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Welcome to AWC’s online library of Legislative Bulletin and CityVoice news articles and other updates.

Published on Monday, October 31, 2016

Legislative Bulletin – October 31, 2016

From the Director

AWC ready to get down to business after the election. More

What you need to know

Budget & finance
Legislators to hear from task force on local business tax & licensing simplification. More

Human services
Washington receives federal Medicaid waiver to pursue innovative health outcomes. More

Public safety & criminal justice
Body camera task force tackles camera technology and local policies. More

Transportation
Recommendations for distribution of federal transportation dollars have been sent to Governor Inslee. More

Take action

Check out our city priority fact sheets
Dive into our city priority fact sheets to learn more about the issues we’ll focus on this upcoming legislative session. More

Media time

Introducing Cities 101 videos – Sewers
You asked, and we answered! Cities say they want new, exciting, and interesting ways to educate the public about all the great work that cities do. In response, we are excited to introduce our new video series, Cities 101! More

 


 

From the Director

AWC ready to get down to business after the election.

Regardless of election outcomes at the State Capitol after this long election season, AWC is ready and willing to find solutions to pressing city issues by working with whoever is elected Governor and legislators from both parties. We’re winding up a series of Regional Meetings and conversations with city officials throughout the state where we discussed our 2017 Legislative Priorities and listened to how communities are doing. We’ve been heartened by the continuously upbeat and constructive attitude of officials working hard to make their communities strong – often with far too few resources.

Similar to the state’s revenues, cities are generally seeing an economic recovery, although it’s very uneven depending upon location and local economic circumstances. We’ve heard over and over about the backlog of capital needs such as fixing or extending streets, updating water or wastewater systems, and taking care of parks and open spaces. Many communities are experiencing affordable housing shortages and the homelessness epidemic that was once considered only an issue in large urban areas, is now evident statewide.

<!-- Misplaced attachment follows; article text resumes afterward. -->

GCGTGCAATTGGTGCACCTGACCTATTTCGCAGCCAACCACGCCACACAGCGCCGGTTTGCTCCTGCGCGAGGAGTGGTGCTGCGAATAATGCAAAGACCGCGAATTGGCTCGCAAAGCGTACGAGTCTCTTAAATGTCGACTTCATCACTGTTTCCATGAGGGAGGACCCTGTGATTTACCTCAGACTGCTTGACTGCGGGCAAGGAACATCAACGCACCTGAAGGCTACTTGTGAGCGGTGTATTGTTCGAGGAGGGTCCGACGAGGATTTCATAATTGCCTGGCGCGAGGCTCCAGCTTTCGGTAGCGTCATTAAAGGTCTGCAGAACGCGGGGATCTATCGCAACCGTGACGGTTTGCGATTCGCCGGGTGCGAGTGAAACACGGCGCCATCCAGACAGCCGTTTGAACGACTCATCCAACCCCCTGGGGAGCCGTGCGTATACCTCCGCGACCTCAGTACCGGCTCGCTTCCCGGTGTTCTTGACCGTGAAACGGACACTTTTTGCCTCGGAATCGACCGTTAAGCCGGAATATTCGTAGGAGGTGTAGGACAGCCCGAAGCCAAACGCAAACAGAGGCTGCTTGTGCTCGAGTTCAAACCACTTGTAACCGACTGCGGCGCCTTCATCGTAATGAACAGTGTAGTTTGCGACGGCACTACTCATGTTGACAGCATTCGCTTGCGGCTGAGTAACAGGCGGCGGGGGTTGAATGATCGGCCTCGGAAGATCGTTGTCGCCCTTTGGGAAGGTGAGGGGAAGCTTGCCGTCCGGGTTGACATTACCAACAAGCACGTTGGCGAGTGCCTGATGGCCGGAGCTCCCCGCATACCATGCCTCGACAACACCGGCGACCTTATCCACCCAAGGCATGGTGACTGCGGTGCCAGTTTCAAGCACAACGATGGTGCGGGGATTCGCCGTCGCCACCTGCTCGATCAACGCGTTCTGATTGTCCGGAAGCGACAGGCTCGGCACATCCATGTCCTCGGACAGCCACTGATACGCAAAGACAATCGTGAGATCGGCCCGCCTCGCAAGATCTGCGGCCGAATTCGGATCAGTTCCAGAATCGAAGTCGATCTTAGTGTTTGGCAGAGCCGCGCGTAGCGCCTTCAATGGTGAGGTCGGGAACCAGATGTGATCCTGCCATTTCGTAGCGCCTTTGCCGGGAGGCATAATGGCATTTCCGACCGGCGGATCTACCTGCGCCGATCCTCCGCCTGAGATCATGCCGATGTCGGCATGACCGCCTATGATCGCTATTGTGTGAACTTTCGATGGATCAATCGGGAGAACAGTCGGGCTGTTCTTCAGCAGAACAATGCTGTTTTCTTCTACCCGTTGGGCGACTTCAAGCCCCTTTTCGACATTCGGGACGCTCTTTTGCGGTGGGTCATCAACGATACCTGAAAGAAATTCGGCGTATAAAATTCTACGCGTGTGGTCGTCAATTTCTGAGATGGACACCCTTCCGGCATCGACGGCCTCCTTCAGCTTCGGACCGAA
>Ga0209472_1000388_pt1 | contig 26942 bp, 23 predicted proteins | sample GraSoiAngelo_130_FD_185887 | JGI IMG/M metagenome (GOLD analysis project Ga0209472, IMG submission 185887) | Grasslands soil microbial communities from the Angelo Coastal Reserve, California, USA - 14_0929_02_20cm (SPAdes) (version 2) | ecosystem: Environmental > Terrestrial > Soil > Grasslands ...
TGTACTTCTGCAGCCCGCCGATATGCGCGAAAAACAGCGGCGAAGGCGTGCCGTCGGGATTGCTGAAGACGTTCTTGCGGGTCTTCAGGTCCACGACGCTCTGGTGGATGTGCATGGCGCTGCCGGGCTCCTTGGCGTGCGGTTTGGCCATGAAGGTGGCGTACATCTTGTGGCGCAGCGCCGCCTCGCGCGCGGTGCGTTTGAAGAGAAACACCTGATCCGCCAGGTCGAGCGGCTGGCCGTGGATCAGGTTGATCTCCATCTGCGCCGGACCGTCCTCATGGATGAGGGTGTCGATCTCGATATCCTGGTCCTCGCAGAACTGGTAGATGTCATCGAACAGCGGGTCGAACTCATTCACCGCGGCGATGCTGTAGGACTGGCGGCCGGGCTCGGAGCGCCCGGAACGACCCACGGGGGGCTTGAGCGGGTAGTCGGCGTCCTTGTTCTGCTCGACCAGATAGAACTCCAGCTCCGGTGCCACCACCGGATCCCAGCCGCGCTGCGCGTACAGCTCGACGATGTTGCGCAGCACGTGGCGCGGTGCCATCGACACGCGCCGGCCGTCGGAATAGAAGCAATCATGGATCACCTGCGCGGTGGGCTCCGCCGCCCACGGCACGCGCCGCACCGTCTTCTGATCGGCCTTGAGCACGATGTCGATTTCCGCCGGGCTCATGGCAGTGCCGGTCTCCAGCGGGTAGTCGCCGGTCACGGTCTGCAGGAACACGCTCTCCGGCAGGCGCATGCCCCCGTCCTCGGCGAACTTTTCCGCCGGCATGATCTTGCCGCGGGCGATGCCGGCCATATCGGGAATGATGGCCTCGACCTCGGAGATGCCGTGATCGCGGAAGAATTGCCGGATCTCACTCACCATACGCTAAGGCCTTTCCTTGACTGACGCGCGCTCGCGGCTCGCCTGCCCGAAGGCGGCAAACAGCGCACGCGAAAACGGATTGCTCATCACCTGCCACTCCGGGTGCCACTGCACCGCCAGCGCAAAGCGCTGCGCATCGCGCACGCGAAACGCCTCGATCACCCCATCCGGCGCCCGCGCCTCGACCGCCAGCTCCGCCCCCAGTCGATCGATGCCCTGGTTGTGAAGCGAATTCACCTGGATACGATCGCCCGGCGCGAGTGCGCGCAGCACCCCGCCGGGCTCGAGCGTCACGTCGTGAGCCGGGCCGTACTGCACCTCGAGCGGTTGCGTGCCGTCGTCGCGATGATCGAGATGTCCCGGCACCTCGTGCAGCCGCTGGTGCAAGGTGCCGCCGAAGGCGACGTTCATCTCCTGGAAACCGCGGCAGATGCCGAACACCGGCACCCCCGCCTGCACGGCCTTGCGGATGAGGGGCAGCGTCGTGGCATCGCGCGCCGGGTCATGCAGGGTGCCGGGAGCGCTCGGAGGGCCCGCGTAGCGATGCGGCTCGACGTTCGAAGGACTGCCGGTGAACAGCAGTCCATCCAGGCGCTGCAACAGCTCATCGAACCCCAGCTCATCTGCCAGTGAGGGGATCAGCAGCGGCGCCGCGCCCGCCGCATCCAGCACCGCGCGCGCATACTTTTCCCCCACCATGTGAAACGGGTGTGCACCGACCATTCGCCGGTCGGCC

Before legislators come to Olympia on January 9 to start what could be a very long stay, make sure you take the opportunity to connect with them to hear about their priorities, and share your city’s priorities. Now is an especially good time to do this, given many of them will be in a good mood following the elections, and because you’re very familiar with your fiscal and service needs due to your work on next year’s budgets.

On the day after the November 8 elections, AWC’s Legislative Committee will meet to consider feedback from what we’ve heard during our conversations with cities this past month, and to discuss the best ways to advance our legislative agenda. Our 2017 Legislative Priorities are posted here and more detailed fact sheets on each can be found here. You’re urged to become familiar and conversant on them so that you can help us have a productive session.

As always, your engagement on these issues is most appreciated. Look for election results and key issue updates in our weekly CityVoice e-newsletter during November, as well as a pre-session mailer providing you with helpful information.

AWC legislative & policy issue area staff contact information
Wondering who to contact about an issue? Here’s a link to our Government Relations team contact information, where you will find which issues each staff member covers.

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What you need to know

Budget & finance

Legislators to hear from task force on local business tax & licensing simplification